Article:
My preferred strategy is one of where in the beginning you’re very focused and you pick just a couple things. You become the best at them. Your people are very well trained to do just those things, and then over time, you layer on the different service offerings over time. You quit thinking about yourself as just a lawn care company or janitorial company. You start looking for where is the money at and what do my clients need? What would be the dream come true service offering for them? You start offering additional services, but that’s a down the road strategy, and long-term it’s a very profitable strategy because then your client value, how much one client is work to you, grows, grows, grows, and if all your competitors client value’s very small as compared to yours, you can out market them, meaning and you can out sell them. You can afford to spend way more to acquire a client than they can and so you can take serious market share.
There’s a whole lot of concepts layered into everything I just said and we could go really deep with that. I love the long-term strategy of the one stop shop, but that’s a long-term strategy. If you feel like things are slipping, falling apart, breaking, breaking is normal. As you grow a company at all these different levels, your company and processes and systems keep breaking. You got to fix them. That’s why growth happens. That’s why if you look at the number of companies that do over 10 million a year it’s like less than half a percent, I think. It’s really small. If you look at how many companies do over just a million a year in the different industries that you named, it’s a very small number. That’s because most people don’t fix these things as they keep breaking or they get worn out and they don’t bring people in to help them and so they never grow their company in anything of size.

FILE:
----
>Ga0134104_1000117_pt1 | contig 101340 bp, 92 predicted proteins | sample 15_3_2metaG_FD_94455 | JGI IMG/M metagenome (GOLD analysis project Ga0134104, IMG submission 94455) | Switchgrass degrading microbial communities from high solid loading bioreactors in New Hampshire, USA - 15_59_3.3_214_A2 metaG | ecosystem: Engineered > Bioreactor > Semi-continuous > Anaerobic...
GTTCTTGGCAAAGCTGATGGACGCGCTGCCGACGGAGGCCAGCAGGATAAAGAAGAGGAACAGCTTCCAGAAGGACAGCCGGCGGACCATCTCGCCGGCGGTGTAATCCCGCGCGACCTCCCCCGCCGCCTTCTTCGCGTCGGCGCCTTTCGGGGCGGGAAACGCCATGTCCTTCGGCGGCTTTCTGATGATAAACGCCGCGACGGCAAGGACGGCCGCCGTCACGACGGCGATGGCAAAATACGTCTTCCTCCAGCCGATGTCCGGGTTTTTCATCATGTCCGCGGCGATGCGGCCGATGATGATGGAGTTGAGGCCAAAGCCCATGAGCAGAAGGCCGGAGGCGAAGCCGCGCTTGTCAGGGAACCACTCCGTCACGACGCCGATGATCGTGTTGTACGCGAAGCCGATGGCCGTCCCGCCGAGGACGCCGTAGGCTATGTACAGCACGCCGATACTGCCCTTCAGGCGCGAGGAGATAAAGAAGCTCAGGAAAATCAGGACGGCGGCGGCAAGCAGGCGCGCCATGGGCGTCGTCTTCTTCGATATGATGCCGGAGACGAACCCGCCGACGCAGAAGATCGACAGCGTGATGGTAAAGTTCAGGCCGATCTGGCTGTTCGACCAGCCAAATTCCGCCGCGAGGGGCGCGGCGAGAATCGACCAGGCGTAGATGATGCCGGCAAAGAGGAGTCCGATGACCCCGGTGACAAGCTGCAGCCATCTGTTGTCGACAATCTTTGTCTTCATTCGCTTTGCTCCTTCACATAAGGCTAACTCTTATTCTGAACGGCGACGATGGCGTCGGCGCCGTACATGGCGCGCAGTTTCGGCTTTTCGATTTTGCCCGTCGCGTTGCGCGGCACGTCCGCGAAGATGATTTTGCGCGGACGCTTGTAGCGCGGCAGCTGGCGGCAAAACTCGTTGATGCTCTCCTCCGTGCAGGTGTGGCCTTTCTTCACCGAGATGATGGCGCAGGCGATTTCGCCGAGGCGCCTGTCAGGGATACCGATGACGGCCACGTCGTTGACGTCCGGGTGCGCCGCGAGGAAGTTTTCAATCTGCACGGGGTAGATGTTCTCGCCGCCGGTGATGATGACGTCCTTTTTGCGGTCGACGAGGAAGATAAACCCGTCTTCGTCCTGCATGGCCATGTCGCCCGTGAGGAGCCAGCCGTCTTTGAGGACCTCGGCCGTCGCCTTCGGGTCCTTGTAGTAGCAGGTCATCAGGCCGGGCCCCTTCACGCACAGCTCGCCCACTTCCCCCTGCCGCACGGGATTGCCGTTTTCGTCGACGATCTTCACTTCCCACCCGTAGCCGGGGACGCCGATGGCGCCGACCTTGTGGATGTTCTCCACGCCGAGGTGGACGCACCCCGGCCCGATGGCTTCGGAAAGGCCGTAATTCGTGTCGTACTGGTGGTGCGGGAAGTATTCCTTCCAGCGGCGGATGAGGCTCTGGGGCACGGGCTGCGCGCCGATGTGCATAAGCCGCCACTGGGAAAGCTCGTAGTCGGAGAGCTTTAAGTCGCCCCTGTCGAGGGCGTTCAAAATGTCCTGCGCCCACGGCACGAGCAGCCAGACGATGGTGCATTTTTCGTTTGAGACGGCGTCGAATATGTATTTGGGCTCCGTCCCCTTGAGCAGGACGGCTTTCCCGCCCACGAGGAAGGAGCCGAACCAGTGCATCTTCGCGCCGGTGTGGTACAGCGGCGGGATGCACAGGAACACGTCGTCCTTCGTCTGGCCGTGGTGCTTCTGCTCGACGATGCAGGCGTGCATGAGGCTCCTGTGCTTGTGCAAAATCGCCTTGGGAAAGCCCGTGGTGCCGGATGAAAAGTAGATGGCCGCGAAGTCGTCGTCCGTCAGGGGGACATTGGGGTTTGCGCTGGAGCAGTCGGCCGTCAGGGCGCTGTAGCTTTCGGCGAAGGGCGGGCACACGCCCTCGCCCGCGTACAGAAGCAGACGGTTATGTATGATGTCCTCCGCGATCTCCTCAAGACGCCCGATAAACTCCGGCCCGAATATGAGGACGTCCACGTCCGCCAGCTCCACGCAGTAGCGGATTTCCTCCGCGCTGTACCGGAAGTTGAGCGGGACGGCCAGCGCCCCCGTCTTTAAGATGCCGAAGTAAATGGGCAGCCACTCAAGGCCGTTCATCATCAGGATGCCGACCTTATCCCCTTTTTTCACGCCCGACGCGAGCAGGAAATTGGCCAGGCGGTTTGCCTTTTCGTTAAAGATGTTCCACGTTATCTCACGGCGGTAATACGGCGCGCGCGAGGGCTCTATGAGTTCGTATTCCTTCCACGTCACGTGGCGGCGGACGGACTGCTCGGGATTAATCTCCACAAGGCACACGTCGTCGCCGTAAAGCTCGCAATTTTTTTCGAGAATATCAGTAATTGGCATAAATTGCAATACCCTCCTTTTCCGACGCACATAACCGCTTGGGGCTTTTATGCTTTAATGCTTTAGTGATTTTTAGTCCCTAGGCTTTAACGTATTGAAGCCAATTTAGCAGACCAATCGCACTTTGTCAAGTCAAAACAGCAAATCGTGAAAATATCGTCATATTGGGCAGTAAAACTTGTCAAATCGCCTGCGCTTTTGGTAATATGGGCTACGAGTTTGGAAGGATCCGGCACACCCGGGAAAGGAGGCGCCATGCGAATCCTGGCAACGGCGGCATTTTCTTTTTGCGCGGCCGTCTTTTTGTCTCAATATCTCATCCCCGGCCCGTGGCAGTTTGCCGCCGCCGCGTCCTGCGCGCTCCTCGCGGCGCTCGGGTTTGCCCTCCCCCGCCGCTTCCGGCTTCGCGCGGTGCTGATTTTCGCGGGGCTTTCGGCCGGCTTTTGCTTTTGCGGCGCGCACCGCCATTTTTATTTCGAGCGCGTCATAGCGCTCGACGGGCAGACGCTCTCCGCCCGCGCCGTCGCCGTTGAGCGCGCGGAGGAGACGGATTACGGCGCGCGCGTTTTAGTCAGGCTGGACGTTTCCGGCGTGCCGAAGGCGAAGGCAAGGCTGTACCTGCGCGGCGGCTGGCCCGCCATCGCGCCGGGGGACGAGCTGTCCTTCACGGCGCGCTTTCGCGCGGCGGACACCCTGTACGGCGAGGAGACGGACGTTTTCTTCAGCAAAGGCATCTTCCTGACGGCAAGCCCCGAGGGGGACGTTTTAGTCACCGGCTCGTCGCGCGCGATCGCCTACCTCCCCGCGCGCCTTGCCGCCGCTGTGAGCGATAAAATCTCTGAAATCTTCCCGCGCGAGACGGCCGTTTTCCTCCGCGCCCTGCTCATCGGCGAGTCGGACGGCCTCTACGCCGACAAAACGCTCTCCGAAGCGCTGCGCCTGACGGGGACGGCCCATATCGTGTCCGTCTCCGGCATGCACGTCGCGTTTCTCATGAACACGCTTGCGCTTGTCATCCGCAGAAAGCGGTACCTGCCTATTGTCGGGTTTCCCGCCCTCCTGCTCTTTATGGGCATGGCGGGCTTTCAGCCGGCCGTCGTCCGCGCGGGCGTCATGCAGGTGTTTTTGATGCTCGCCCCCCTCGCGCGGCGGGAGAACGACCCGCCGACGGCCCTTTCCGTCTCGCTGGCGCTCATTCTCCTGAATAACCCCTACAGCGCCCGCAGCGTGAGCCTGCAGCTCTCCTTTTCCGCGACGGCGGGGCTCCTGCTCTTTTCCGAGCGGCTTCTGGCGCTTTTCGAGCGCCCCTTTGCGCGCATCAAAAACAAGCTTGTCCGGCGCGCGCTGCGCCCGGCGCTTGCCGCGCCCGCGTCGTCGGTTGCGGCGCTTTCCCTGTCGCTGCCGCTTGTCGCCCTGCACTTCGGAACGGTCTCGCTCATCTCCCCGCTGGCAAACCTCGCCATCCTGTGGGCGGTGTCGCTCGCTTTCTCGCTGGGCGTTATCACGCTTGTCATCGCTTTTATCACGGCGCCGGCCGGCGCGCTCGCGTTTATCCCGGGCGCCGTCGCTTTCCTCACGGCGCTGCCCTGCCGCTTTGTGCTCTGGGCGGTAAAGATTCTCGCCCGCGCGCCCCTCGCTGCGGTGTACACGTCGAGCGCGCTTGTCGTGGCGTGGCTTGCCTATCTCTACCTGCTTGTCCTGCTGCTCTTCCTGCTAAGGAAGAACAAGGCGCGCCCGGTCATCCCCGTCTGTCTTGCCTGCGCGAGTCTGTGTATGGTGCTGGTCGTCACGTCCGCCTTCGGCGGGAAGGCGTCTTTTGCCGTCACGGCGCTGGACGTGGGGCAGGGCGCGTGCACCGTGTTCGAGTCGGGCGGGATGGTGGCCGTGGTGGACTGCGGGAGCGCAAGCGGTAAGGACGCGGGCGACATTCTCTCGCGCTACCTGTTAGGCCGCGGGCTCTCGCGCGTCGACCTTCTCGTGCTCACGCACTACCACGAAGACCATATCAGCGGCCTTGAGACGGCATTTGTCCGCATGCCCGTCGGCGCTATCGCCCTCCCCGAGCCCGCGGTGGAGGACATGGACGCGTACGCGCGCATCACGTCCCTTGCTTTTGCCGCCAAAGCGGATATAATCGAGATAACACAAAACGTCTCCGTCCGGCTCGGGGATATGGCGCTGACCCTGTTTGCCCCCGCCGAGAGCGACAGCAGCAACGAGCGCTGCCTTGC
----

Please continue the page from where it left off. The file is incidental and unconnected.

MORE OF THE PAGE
With all that being said, if everything’s breaking and you can’t fix it you might think about a strategy of simplification. Simplification has changed my life in every business I’ve been in. I always start with a plan this big and I get hit in the face with the reality of building the thing and the plan becomes this and then the plan comes to that. Once we start building out the team and the leadership, we have some money, we got cash flow, then the plan starts coming back and growing.
I love that strategy. It’s a strategy that works. It goes against my personality because I want to do everything now, but everything now doesn’t work. Have a big master plan, work the plan. That’s the fastest way to get to where you want to go, and the most profitable way to get to where you want to go.